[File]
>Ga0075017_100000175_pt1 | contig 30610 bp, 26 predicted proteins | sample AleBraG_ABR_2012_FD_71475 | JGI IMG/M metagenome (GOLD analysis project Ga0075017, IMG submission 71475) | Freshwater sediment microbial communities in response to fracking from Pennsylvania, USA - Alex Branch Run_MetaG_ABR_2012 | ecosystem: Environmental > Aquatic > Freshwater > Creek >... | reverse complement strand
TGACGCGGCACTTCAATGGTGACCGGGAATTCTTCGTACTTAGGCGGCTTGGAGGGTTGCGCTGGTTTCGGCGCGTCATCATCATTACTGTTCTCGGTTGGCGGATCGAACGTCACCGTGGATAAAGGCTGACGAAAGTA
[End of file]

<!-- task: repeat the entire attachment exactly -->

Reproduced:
>Ga0075017_100000175_pt1 | contig 30610 bp, 26 predicted proteins | sample AleBraG_ABR_2012_FD_71475 | JGI IMG/M metagenome (GOLD analysis project Ga0075017, IMG submission 71475) | Freshwater sediment microbial communities in response to fracking from Pennsylvania, USA - Alex Branch Run_MetaG_ABR_2012 | ecosystem: Environmental > Aquatic > Freshwater > Creek >... | reverse complement strand
TGACGCGGCACTTCAATGGTGACCGGGAATTCTTCGTACTTAGGCGGCTTGGAGGGTTGCGCTGGTTTCGGCGCGTCATCATCATTACTGTTCTCGGTTGGCGGATCGAACGTCACCGTGGATAAAGGCTGACGAAAGTA